A. Theft of identity consists of willfully obtaining, recording or transferring personal identifying information of another person without the authorization or consent of that person and with the intent to defraud that person or another or with the intent to sell or distribute the information to another for an illegal purpose.
Terms Used In New Mexico Statutes 30-16-24.1
- Defendant: In a civil suit, the person complained against; in a criminal case, the person accused of the crime.
- Felony: A crime carrying a penalty of more than a year in prison.
- Fraud: Intentional deception resulting in injury to another.
- Lien: A claim against real or personal property in satisfaction of a debt.
- Obligation: An order placed, contract awarded, service received, or similar transaction during a given period that will require payments during the same or a future period.
- Restitution: The court-ordered payment of money by the defendant to the victim for damages caused by the criminal action.
B. Obtaining identity by electronic fraud consists of knowingly and willfully soliciting, requesting or taking any action by means of a fraudulent electronic communication with intent to obtain the personal identifying information of another.
C. As used in this section:
(1) “fraudulent electronic communication” means a communication by a person that is an electronic mail message, web site or any other use of the internet that contains fraudulent, false, fictitious or misleading information that depicts or includes the name, logo, web site address, email address, postal address, telephone number or any other identifying information of a business, organization or state agency, to which the person has no legitimate claim of right;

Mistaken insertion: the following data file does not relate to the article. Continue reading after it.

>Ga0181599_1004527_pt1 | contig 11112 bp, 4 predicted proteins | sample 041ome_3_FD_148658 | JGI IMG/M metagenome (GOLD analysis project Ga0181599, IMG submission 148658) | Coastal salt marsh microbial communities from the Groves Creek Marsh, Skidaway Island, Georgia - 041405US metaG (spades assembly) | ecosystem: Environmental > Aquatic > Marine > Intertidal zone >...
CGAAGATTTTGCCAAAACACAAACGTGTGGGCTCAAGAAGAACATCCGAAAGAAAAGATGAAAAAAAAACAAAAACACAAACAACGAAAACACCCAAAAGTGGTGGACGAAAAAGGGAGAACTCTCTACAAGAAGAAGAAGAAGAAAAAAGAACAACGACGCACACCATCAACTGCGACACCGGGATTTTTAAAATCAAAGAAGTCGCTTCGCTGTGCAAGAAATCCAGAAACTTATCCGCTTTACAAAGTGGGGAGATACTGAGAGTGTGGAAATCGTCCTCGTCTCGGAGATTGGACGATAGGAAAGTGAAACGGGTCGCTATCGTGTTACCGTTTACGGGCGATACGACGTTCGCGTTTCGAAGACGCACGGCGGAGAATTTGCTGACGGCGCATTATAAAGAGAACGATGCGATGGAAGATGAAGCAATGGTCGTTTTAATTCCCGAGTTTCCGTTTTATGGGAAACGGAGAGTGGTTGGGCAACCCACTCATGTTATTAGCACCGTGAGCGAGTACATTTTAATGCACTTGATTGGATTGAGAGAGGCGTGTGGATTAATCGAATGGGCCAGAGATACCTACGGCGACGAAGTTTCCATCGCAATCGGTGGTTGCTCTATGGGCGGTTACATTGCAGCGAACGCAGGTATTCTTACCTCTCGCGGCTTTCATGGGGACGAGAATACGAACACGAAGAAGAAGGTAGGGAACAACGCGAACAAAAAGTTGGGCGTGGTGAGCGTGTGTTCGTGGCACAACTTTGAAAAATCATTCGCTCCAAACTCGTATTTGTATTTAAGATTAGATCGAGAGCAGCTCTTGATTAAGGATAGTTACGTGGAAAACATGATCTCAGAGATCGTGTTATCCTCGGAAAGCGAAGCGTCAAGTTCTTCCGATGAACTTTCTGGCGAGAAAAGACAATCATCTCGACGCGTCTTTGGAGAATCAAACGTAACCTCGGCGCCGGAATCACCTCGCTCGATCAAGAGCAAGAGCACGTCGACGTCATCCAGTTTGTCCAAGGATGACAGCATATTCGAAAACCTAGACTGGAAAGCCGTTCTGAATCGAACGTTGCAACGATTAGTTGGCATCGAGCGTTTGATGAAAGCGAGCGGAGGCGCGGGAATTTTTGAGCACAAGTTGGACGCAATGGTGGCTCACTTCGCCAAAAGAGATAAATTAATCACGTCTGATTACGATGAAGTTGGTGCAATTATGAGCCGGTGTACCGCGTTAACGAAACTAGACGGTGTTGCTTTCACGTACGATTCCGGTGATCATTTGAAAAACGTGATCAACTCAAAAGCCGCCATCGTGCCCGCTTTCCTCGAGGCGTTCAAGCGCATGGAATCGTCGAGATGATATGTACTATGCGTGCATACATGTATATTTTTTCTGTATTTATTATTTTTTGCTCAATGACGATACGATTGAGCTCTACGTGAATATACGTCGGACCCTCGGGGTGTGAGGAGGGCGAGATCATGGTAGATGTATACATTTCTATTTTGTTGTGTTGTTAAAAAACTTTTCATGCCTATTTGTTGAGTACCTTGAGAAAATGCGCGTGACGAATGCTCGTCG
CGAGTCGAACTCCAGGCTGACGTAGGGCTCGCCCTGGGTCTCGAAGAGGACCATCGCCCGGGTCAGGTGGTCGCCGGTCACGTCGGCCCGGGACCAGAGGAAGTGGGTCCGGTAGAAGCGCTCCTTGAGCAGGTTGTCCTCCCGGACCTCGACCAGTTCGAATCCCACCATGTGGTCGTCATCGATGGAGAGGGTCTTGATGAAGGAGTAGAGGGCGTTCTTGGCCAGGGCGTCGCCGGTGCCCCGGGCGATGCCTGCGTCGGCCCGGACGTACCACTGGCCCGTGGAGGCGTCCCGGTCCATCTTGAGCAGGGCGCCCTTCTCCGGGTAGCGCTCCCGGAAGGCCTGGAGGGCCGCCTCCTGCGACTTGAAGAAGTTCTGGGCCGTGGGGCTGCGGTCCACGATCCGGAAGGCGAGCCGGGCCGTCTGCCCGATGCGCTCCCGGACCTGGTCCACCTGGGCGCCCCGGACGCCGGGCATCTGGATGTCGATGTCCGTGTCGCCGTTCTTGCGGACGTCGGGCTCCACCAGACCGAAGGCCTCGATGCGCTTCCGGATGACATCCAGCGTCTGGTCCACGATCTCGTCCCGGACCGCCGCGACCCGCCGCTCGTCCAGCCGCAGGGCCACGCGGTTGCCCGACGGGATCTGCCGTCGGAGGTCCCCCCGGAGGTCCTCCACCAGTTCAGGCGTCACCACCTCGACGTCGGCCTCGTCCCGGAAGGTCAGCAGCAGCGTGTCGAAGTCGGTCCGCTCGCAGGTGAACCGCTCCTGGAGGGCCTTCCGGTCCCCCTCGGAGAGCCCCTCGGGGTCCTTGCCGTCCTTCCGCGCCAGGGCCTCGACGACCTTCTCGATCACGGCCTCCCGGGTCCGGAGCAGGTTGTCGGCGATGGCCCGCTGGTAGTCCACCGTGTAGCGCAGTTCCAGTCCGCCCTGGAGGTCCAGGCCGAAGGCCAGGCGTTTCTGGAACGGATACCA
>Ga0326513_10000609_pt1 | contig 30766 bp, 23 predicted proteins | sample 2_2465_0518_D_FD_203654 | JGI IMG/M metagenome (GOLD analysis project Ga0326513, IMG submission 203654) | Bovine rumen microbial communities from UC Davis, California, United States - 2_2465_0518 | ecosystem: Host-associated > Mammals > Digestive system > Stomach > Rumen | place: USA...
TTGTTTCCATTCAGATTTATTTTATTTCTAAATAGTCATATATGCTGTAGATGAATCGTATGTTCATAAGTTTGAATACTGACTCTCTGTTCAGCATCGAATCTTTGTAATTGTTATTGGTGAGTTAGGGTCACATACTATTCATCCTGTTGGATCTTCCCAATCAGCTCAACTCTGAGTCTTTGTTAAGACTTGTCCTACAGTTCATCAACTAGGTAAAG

(2) “personal identifying information” means information that alone or in conjunction with other information identifies a person, including the person’s name, address, telephone number, driver’s license number, social security number, date of birth, biometric data, place of employment, mother’s maiden name, demand deposit account number, checking or savings account number, credit card or debit card number, personal identification number, electronic identification code, automated or electronic signature, passwords or any other numbers or information that can be used to obtain access to a person’s financial resources, obtain identification, act as identification or obtain goods or services; and
(3) “biometric data” means data, such as finger, voice, retina or iris prints or deoxyribonucleic acid, that capture, represent or enable the reproduction of unique physical attributes of a person.
D. Whoever commits theft of identity is guilty of a fourth degree felony.
E. Whoever commits obtaining identity by electronic fraud is guilty of a fourth degree felony.
F. Prosecution pursuant to this section shall not prevent prosecution pursuant to any other provision of the law when the conduct also constitutes a violation of that other provision.
G. In a prosecution brought pursuant to this section, the theft of identity or obtaining identity by electronic fraud shall be considered to have been committed in the county:
(1) where the person whose identifying information was appropriated, obtained or sought resided at the time of the offense; or
(2) in which any part of the offense took place, regardless of whether the defendant was ever actually present in the county.
H. A person found guilty of theft of identity or of obtaining identity by electronic fraud shall, in addition to any other punishment, be ordered to make restitution for any financial loss sustained by a person injured as the direct result of the offense. In addition to out-of-pocket costs, restitution may include payment for costs, including attorney fees, incurred by that person in clearing the person’s credit history, credit rating, criminal history or criminal charges or costs incurred in connection with a legal proceeding to satisfy a debt, lien, judgment or other obligation of that person arising as a result of the offense.
I. The sentencing court shall issue written findings of fact and may issue orders as are necessary to correct public records and errors in credit reports and identifying information that contain false information as a result of the theft of identity or of obtaining identity by electronic fraud.
History: Laws 2001, ch. 138, § 1; 2005, ch. 296, § 1; 2009, ch. 95, § 3.